- canadamusicnews

"The band so good, I couldn't reach my own website"

This morning started off as usual. The sun was coming up (duh). The birds were chirping. Wait, that was the clock, not the birds, sorry.

At some point this morning I was in contact with the band Mojave - also my friends on MySpace - regarding their new CD "Crow's Funeral". After a couple messages, I was listening to the tracks of their latest release which was out May 30th. If you don't know Mojave, you should. Crow's Funeral is the first full CD I've heard from this band.

My daughter doubles as my music librarian. She samples music from many artists and sets aside the tracks on a network drive. Then I listen to them and move them to the computer running the music and edit the cue points for mixing. I do much of the sampling as well but she insisted I listen to Mojave "now". She had three of their tracks: "Faultline", "Lights Out" and "Hollow". She was hooked. And so was I.

Before I heard Crow's Funeral today, I knew I would be listening to another great set of music from this talented group. However, what I didn't expect was what happened next...

I was on Twitter and MySpace editing my status for tonight's talk show when one of the new Mojave tracks played on my station. Mojave "tweets" this - on Twitter. Whoa. Wait, they're listening??? As I was editing cue points of the new tracks, I tossed "Faultline" into the mix. Again, they tweeted this. I posted a link to purchase "Crow's Funeral" on my Twitter account. Mojave re-tweeted this on theirs.

I grabbed my headset and went LIVE and announced Mojave's upcoming concert dates. They were not listening to this were they? Well, yeah they were because they put that note on Twitter. (As a side note: I've had people in England, Uraguay, Brazil and various parts of the U.S. listening to Chicodawg FM online. So having Mojave listening should not be a big deal, right?) Am I nervous? Well, yeah!

My website includes the playlist, currently playing and request feature plus some other links. After playing a block of Mojave, after all the tweeting, I tried to access the website (not MySpace) and could not. Apparently, my website was overloaded. Not only do people listen to Mojave music, they listen to their tweets as well. Prior to this, I never had issues connecting to my own websites. Looking at the stats for the streaming server, my active listeners jumped as well. This morning's active listener stats started at 26. After Mojave's Twitter updates, it went to 77!

So a big "thank you" to Mojave. Beyond what they did for the show, thank you for producing and releasing another excellent set of music. These tracks have a lot of feeling in them and relate to what has happened in their lives. The listener will get the emotion of it as well. If you don't know Mojave yet, you should. Some have compared them to Amy Lee/Evanescence. The Mojave sound is its own. Follow them closely. They are going places in this industry. Their music is being heard. Oh yea, and so are their tweets. :-)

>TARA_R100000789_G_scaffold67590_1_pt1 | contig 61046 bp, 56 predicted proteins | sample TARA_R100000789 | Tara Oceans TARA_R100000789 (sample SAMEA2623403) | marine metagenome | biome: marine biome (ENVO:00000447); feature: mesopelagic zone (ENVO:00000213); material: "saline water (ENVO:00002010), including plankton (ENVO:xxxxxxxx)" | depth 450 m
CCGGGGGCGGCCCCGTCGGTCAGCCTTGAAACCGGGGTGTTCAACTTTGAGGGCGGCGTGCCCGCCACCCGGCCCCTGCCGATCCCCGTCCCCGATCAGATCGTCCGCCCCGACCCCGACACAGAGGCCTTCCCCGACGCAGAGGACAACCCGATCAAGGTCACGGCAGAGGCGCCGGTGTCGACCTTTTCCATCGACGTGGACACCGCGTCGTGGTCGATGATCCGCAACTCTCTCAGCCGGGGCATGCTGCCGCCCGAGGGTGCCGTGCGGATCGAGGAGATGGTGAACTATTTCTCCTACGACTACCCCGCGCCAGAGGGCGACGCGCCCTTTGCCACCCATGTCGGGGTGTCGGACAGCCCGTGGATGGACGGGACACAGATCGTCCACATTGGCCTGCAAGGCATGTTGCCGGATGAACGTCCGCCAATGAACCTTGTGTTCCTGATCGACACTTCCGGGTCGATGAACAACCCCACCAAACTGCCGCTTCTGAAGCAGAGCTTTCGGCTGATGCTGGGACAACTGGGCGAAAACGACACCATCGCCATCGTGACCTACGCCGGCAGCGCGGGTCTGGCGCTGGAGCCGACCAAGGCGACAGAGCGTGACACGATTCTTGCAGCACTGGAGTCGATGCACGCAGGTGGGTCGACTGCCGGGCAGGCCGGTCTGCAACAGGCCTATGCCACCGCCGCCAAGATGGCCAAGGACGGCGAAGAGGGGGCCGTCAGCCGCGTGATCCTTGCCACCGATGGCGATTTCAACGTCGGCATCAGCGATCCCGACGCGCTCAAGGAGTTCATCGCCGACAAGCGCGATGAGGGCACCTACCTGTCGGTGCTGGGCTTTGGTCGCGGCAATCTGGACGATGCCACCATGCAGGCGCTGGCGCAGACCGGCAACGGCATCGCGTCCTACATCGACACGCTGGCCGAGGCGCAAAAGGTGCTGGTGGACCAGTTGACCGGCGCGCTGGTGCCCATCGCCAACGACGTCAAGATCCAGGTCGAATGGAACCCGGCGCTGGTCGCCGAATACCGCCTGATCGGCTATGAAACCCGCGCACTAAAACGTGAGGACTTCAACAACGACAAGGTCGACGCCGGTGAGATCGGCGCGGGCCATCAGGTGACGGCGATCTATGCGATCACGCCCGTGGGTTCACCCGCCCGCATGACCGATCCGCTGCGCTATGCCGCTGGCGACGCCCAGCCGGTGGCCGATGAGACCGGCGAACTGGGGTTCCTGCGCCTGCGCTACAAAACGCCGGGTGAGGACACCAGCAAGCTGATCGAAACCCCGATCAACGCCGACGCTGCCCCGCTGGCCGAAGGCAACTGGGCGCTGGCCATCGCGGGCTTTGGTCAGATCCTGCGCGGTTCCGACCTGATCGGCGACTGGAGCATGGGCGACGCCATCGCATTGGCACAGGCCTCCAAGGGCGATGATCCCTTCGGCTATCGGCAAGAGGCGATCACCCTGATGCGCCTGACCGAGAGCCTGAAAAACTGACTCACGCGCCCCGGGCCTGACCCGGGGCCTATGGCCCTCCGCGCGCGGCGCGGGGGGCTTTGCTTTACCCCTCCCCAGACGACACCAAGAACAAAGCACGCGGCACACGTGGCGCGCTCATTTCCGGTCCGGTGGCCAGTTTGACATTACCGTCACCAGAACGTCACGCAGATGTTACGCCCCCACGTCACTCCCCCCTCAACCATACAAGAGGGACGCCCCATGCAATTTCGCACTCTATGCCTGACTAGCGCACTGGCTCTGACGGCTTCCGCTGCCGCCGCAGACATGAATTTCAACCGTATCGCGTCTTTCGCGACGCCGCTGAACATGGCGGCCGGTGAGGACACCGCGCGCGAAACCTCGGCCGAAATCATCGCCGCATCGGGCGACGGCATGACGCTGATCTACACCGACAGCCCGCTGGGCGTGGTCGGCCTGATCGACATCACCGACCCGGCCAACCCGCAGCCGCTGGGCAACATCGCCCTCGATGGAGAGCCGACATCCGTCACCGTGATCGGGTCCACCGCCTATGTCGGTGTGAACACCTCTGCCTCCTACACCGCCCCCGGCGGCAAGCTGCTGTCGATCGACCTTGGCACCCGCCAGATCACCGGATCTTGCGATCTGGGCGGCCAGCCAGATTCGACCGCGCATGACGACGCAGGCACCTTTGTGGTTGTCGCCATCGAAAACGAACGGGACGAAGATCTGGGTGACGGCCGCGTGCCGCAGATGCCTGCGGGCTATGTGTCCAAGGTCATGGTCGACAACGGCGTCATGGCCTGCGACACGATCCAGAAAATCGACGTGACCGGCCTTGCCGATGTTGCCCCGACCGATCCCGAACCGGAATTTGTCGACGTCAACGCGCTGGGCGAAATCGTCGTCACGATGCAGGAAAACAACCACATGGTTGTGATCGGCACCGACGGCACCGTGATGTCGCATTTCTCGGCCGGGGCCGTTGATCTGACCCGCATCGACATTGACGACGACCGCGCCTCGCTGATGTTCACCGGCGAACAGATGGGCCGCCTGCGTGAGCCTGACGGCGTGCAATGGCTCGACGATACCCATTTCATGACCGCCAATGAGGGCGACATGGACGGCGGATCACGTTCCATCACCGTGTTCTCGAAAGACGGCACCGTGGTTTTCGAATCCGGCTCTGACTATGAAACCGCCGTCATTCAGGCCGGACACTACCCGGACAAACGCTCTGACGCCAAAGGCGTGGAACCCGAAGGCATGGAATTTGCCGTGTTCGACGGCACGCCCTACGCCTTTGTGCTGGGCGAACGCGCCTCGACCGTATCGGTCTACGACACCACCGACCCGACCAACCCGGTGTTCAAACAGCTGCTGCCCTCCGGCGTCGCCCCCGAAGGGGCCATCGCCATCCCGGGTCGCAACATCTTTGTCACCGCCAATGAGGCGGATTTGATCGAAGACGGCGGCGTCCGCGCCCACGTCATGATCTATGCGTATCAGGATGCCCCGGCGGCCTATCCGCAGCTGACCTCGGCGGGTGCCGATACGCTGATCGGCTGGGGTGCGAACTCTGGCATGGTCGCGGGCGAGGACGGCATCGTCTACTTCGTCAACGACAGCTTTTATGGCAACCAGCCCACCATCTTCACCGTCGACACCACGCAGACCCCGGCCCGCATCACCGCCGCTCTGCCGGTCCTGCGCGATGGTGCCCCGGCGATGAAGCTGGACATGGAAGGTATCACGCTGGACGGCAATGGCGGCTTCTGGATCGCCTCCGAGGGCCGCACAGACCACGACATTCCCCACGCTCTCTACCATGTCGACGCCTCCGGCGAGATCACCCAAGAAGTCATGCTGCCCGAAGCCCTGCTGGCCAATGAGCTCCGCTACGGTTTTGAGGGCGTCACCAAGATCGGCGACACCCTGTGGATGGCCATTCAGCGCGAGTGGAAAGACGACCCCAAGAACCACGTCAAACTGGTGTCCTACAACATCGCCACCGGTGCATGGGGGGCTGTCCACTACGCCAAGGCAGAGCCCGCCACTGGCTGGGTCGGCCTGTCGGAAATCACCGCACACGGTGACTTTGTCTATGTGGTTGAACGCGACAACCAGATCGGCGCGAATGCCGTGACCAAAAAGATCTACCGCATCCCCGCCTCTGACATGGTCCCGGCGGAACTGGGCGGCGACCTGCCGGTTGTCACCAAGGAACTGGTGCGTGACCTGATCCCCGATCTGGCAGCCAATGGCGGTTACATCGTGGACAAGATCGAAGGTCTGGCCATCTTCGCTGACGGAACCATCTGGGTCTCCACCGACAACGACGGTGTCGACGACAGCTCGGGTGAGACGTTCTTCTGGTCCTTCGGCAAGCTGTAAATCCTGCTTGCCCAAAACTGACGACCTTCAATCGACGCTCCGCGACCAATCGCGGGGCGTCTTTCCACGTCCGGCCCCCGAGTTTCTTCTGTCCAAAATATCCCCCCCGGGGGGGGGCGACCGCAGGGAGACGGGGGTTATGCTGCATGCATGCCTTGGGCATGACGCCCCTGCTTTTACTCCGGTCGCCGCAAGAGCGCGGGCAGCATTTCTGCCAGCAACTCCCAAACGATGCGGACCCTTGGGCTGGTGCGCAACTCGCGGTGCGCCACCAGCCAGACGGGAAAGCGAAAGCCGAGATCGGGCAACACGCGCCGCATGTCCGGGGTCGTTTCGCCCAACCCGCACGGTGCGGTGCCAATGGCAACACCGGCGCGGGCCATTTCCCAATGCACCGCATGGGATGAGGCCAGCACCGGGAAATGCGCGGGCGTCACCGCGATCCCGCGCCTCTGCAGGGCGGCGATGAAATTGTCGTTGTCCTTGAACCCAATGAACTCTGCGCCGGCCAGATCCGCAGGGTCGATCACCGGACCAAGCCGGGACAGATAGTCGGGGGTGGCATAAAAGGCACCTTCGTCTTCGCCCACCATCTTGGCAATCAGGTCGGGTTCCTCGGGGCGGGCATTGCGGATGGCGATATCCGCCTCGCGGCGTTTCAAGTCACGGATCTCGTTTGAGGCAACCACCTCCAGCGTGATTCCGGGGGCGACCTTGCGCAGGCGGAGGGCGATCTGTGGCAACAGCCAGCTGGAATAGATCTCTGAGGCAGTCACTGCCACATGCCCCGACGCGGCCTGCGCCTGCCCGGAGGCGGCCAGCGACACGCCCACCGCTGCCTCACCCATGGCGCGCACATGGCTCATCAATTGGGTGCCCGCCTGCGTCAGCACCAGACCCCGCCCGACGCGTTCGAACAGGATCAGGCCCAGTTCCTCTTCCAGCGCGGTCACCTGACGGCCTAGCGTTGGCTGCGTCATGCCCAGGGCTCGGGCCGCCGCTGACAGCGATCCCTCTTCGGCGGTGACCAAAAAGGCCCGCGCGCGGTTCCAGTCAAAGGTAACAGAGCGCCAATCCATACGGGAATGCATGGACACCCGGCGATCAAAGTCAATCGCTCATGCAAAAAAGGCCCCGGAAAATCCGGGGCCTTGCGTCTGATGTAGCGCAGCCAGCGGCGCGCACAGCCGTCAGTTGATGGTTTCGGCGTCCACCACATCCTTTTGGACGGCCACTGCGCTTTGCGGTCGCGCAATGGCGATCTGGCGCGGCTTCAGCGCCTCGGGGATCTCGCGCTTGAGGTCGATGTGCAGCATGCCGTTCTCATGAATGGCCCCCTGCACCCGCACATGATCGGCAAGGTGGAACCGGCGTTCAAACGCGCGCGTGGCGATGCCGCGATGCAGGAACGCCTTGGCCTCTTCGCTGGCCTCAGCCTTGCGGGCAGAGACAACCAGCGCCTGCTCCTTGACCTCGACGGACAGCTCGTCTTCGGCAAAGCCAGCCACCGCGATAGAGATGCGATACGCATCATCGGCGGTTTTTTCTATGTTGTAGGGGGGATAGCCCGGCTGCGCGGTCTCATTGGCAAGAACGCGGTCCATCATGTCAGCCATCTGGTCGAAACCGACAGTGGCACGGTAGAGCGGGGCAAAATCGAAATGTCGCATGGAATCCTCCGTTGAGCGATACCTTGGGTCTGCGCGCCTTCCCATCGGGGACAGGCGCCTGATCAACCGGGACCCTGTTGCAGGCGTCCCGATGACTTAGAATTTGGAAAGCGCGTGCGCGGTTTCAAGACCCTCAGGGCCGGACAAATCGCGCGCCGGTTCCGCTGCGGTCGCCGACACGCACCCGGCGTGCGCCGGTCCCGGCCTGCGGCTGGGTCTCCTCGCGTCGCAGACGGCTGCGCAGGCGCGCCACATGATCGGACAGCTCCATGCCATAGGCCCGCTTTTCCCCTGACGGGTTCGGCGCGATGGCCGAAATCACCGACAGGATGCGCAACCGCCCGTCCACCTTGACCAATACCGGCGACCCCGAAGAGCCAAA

- Mike

"7 Questions with Mojave"

One of Vancouver’s best indie bands, and a favorite in our fair city, Mojave is definitely a musical force to be reckoned with. Having recently launched their second album (you can read from my friend Pat Zaph about that) and already being interviewed by my friend Rebecca for one of the best online magazines, E! Online, I can tell you that Mojave is already on their way to superstardom. I love their music and I’m a big fan. More importantly, they are a very positive force in the local Vancouver music and environmental community.

I asked Paul and LJ to answer my 7 Questions series and here are their responses.

1. I am a big fan of eco-minded folks, but you guys really have taken it to heart. You are vegan, and you have made the ecology and environment an integral part of your lives. How did you guys start with this and how has this influenced your music?
Well, we are not separate from nature, regardless of how we’’ve built our society or how we sometimes think our lives are disconnected from the planet. We don’’t live outside the system; we are part of the system of nature. Every living thing that exists on earth is part of nature -– including humans. So nature is no more a resource than slaves were hundreds of years ago. We should not be allowed to own it, to use it recklessly or to treat it without respect. The earth has rights, like all of us, so it deserves fair and just treatment, and should be inhabited in a way that isn’’t harmful or detrimental. Once we realized this, we started changing all aspects our lives to be more conscious about the impact every decision has - and involve that consciousness in every band decision (touring, CD packaging, etc).
As far as how it influences our music, not every song is about hugging trees or dismantling car companies (although we sometimes speak more about environmentalism on stage). It’s more subtle than that - and typically the lyrics we write speak about change and being thoughtful in a more general sense.?- Paul

2. Social media brought us together (and hat tips to Miss604 for introducing us too!). You maintain your online presence not only tweeting about your music, but also engaging with folks on their own blogs and twitter, and so on. How do you think this has impacted how broadly your music is disseminated?